NASA’s most advanced Mars rover Curiosity has landed on the Red Planet. The one-ton rover, hanging by ropes from a rocket backpack, touched down onto Mars Sunday to end a 36-week flight and begin a two-year investigation.
e2v imaging sensors equip both the rover’s Chemistry and Mineralogy instrument (CheMin) which was developed by NASA’s Jet Propulsion Laboratory (JPL) and the Chemistry & Camera instrument (ChemCam) which was developed by the Los Alamos National Lab under an agreement with NASA’s JPL. Read more here.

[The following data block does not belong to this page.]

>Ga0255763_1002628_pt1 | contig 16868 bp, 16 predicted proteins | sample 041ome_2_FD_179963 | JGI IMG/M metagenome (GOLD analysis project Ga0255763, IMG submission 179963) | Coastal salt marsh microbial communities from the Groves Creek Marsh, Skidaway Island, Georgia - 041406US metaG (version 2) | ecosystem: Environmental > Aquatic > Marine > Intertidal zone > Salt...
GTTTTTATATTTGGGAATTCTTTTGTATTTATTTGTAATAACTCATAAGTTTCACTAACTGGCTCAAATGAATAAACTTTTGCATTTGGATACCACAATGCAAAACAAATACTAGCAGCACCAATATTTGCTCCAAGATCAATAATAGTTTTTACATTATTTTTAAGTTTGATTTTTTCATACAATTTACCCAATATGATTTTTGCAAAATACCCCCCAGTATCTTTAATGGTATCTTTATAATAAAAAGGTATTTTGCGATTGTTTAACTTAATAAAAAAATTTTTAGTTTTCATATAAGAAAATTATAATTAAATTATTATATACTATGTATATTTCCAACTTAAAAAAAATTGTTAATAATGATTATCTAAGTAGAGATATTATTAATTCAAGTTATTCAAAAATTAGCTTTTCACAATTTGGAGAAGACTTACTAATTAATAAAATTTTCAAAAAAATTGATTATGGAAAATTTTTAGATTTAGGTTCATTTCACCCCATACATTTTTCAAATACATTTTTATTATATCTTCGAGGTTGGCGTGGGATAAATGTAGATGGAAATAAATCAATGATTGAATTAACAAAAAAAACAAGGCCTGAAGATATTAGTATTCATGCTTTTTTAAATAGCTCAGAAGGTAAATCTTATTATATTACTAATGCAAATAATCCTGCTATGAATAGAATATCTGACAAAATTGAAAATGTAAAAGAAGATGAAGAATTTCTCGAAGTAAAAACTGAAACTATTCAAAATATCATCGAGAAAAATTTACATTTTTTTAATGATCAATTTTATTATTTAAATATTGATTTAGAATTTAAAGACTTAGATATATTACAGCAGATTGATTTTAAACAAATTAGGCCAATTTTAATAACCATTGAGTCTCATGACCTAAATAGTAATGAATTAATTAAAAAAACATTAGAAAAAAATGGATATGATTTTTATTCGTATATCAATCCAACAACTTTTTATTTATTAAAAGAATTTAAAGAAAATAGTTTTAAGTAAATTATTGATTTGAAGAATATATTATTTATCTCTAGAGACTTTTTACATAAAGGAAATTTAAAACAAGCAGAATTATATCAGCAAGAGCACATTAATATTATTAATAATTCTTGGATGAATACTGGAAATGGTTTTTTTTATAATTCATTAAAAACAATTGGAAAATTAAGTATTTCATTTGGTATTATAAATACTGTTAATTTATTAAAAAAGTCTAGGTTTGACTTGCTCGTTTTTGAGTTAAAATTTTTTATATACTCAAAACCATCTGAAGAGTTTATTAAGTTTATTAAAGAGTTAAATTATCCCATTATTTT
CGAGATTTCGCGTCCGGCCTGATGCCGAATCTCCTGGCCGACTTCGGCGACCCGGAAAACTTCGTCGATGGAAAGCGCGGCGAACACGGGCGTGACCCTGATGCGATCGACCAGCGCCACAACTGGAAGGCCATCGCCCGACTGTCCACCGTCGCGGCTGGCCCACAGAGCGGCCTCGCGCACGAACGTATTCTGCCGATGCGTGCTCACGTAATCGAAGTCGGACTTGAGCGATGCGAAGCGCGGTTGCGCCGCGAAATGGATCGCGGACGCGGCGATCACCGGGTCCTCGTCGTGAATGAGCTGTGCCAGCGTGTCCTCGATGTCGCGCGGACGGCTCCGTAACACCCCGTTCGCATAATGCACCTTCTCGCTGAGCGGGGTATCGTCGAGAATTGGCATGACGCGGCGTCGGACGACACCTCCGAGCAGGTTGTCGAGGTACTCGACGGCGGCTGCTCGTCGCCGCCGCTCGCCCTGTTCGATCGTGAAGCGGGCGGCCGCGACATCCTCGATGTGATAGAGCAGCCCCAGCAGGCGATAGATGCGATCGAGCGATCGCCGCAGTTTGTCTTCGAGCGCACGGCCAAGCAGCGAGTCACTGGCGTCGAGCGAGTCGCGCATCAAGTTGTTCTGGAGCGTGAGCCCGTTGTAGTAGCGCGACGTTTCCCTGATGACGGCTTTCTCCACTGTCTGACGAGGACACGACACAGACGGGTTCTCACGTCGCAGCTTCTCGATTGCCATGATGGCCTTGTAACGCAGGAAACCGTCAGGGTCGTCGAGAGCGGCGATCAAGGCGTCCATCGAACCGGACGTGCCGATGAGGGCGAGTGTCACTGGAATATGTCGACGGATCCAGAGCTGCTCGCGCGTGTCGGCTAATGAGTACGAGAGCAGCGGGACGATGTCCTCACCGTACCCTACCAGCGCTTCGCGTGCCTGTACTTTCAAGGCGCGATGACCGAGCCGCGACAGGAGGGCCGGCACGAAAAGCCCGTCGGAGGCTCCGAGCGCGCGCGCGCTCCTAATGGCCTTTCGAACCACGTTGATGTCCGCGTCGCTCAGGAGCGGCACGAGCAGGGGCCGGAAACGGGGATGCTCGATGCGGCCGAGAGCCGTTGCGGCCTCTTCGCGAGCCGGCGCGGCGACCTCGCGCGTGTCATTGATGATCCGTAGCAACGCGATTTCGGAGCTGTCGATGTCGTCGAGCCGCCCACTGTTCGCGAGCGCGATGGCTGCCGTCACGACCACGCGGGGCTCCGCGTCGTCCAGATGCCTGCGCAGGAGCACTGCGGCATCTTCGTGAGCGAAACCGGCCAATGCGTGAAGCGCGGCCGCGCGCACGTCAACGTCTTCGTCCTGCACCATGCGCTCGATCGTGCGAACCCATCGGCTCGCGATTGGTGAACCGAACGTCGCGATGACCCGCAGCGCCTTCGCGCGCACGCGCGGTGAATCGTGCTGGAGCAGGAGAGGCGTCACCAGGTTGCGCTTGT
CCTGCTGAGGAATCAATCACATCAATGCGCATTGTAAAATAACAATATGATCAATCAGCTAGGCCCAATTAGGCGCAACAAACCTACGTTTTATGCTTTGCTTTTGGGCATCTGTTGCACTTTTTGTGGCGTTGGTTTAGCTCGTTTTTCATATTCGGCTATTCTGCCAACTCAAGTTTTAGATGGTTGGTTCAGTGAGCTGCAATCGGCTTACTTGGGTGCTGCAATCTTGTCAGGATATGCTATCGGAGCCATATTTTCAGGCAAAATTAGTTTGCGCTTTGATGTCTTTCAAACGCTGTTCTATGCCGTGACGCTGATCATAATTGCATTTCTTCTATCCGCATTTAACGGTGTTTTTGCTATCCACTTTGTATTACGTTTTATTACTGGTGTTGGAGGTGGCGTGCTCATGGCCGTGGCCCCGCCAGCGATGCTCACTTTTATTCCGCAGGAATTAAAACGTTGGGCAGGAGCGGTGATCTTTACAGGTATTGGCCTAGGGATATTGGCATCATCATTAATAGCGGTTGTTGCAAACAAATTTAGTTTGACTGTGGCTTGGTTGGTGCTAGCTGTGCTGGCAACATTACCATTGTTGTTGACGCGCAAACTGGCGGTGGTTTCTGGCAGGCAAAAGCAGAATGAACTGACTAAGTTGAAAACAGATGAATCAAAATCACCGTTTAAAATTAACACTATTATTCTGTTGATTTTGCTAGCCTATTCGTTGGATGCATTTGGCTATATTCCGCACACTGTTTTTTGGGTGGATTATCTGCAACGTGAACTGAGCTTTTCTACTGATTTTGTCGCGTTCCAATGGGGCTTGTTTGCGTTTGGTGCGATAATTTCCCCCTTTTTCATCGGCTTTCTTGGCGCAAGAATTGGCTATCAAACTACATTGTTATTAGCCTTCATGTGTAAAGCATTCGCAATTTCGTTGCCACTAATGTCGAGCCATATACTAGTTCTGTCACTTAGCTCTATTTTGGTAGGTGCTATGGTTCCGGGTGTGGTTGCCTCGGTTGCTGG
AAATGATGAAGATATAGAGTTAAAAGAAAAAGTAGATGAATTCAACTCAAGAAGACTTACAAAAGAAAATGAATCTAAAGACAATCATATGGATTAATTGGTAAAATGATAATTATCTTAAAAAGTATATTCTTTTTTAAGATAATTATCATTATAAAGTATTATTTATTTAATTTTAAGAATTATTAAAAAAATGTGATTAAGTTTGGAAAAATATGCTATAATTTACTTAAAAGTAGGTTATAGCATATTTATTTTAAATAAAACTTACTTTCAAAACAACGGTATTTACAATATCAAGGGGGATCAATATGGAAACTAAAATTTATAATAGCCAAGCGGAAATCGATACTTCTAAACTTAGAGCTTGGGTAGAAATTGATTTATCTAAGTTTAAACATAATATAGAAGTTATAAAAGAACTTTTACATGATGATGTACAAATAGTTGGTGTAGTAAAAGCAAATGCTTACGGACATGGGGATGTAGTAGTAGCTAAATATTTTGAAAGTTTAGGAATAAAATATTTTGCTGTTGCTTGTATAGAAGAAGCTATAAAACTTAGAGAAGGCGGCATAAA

e2v imaging sensors onboard NASA’s Mars Reconnaissance Orbiter (MRO), also captured an image of the Curiosity rover descending to land on Mars. Read more about MRO here.
Curiosity spotted on parachute by Mars Reconnaissance Orbiter – courtesy of NASA/FPL-Caltech/Uni. of Arizona